hz.tools/mjpeg: M-JPEG images in Go

Paul Tagliamonte 2021-02-28 project

Streaming video over the network is pretty annoying. There’s an endless ecosystem of encodings, protocols, and tactics that will deliver 4K video across the globe without hitting a single hiccip. M-JPEG, on the other hand, is designed to be extremely simple to create and display.

Code needed to serve an M-JPEG feed can be found at github.com/hztools/go-mjpeg, and imported by Go source as hz.tools/mjpeg.

M-JPEG Protocol

M-JPEG encodes a video by sending each frame as a JPEG image via an HTTP connection, using a MIME Multipart stream. If this is a client pulling from an M-JPEG stream coming from an HTTP server, you’ll get a HTTP response of Content-Type of multipart/x-mixed-replace, and then a set of chunks, each with a Content-Type of image/jpeg.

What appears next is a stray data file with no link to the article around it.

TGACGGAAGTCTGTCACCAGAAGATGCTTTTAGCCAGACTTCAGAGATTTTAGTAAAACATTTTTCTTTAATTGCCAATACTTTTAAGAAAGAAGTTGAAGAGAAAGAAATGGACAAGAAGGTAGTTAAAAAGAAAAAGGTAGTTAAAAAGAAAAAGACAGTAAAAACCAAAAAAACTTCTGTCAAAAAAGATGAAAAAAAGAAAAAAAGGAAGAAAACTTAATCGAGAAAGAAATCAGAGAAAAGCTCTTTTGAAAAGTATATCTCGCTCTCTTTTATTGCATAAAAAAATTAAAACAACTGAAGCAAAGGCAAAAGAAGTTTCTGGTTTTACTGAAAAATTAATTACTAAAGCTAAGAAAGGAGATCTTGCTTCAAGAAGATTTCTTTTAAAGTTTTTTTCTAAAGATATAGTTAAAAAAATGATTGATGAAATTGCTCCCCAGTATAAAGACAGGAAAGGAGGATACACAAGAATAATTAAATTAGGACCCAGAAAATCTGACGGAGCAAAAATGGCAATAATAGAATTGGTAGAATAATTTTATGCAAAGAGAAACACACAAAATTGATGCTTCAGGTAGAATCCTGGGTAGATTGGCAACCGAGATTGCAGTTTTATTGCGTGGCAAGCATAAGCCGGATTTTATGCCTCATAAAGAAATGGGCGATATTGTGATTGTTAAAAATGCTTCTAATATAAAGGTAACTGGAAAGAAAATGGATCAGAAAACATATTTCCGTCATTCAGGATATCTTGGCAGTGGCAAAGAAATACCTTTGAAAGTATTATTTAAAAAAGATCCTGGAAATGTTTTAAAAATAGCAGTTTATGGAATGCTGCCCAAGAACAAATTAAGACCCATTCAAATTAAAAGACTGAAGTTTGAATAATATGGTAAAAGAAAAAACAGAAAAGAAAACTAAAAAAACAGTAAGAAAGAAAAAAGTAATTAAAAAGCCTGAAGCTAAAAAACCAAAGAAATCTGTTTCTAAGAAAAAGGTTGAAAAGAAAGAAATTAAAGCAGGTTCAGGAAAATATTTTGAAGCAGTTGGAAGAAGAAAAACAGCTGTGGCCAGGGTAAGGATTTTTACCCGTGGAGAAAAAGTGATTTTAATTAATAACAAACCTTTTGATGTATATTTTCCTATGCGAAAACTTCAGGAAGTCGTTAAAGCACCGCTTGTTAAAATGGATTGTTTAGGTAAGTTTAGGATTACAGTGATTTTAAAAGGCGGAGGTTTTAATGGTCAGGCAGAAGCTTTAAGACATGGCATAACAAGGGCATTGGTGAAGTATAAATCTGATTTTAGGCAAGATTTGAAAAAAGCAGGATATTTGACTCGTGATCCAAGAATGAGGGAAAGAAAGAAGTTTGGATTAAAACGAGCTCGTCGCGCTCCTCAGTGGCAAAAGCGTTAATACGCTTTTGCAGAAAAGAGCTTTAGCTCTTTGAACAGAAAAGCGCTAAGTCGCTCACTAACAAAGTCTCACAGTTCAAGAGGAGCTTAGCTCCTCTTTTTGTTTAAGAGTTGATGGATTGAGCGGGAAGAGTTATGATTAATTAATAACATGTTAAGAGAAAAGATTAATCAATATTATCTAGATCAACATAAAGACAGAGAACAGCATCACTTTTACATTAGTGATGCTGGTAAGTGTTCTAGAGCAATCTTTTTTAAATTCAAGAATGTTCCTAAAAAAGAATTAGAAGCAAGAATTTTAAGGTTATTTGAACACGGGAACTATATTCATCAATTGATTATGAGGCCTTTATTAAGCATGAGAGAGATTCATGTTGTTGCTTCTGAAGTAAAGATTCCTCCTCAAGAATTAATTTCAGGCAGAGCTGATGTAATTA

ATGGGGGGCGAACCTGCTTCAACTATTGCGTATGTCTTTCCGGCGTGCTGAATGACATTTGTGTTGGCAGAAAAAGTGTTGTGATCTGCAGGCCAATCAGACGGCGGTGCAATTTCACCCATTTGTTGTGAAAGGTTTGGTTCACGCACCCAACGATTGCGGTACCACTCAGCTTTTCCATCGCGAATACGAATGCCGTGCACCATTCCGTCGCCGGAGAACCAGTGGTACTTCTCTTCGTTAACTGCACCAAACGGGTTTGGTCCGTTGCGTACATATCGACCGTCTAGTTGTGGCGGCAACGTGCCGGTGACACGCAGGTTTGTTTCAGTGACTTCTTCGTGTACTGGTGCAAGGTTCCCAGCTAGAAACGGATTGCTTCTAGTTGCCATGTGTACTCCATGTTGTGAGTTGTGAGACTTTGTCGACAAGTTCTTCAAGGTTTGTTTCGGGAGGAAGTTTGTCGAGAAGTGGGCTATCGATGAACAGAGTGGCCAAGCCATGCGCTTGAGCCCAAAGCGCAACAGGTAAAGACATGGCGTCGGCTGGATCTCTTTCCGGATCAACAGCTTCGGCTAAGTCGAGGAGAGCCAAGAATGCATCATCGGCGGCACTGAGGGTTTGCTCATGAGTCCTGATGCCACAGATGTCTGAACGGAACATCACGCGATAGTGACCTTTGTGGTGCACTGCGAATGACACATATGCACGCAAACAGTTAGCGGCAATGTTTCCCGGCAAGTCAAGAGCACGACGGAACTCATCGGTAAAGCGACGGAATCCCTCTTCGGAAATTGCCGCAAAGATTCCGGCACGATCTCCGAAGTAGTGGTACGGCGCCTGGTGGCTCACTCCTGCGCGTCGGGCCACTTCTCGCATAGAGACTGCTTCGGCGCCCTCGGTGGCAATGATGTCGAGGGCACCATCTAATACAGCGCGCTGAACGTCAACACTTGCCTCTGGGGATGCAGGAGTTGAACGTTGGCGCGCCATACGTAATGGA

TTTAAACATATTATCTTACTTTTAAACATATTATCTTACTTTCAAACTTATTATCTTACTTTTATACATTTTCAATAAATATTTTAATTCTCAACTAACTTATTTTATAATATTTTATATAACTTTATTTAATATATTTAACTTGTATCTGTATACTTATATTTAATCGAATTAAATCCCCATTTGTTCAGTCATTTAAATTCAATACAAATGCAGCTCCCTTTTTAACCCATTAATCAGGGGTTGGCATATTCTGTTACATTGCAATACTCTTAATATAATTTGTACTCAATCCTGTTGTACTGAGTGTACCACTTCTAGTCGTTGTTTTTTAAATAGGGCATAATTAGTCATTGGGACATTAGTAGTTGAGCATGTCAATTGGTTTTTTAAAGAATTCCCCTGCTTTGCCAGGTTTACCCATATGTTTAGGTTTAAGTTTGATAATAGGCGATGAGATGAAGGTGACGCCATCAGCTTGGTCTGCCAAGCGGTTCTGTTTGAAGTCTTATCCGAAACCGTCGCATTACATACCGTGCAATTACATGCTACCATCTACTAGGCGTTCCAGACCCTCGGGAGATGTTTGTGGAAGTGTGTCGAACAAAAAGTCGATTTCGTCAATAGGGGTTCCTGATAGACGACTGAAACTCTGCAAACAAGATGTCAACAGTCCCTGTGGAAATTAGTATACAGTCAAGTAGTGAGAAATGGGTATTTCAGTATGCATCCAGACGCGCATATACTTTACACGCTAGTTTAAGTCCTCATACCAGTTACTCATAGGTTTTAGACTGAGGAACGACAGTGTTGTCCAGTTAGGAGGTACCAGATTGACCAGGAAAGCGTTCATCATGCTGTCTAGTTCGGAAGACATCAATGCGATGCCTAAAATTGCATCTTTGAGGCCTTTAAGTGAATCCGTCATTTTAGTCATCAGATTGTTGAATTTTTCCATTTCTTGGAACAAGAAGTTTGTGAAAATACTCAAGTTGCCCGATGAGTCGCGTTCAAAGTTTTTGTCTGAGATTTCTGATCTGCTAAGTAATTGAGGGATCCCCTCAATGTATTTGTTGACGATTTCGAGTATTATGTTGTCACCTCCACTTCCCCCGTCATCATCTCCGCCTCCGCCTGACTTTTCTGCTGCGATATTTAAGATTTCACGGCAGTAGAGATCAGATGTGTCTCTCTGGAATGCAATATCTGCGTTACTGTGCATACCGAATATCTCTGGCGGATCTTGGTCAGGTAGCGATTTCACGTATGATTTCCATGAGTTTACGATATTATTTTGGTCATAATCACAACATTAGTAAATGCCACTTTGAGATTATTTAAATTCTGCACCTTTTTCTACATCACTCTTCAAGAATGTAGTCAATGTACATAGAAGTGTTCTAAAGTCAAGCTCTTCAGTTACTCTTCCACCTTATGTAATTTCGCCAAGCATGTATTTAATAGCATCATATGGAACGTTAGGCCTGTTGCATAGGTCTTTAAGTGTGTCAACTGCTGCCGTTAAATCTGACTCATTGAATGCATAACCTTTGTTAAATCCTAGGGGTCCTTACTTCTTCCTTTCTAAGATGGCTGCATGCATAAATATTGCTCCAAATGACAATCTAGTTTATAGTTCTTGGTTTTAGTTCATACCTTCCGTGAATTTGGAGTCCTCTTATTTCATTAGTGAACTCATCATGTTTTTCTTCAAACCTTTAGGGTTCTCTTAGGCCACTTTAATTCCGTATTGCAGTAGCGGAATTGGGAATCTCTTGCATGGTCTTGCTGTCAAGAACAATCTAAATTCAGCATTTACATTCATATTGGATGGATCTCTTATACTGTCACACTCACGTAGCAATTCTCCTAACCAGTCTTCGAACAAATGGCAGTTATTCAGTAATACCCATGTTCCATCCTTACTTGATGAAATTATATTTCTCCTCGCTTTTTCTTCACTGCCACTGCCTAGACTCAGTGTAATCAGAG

JPEG Image
JPEG Image

This means that the server only has to send a stream of JPEG images, which is very easy for someone without domain expertise in video codecs. From the client’s perspective, this means that displaying the video feed only requires storing the last “frame”, as bytes, and sending it as a JPEG. Additionally, including this in HTML is as easy as adding an HTML img tag.

 <img src="/webm-endpoint.mjpeg" alt="description" />

Example Server

Here, we can simulate some serious nostalgia (for those of us who had grown up fighting their over-the-air TV) by sending out a video stream that looks like the color of television, tuned to a dead channel.

package main

import (


func main() {
	i := image.NewGray(image.Rectangle{
		Min: image.Point{X: 0, Y: 0},
		Max: image.Point{X: 500, Y: 500},

	stream := mjpeg.NewStream()
	go func() {
		for {

			for j := range i.Pix {
				i.Pix[j] = uint8(rand.Uint32())

			time.Sleep(time.Second / 30)

	http.Handle("/", stream)
	http.ListenAndServe("", nil)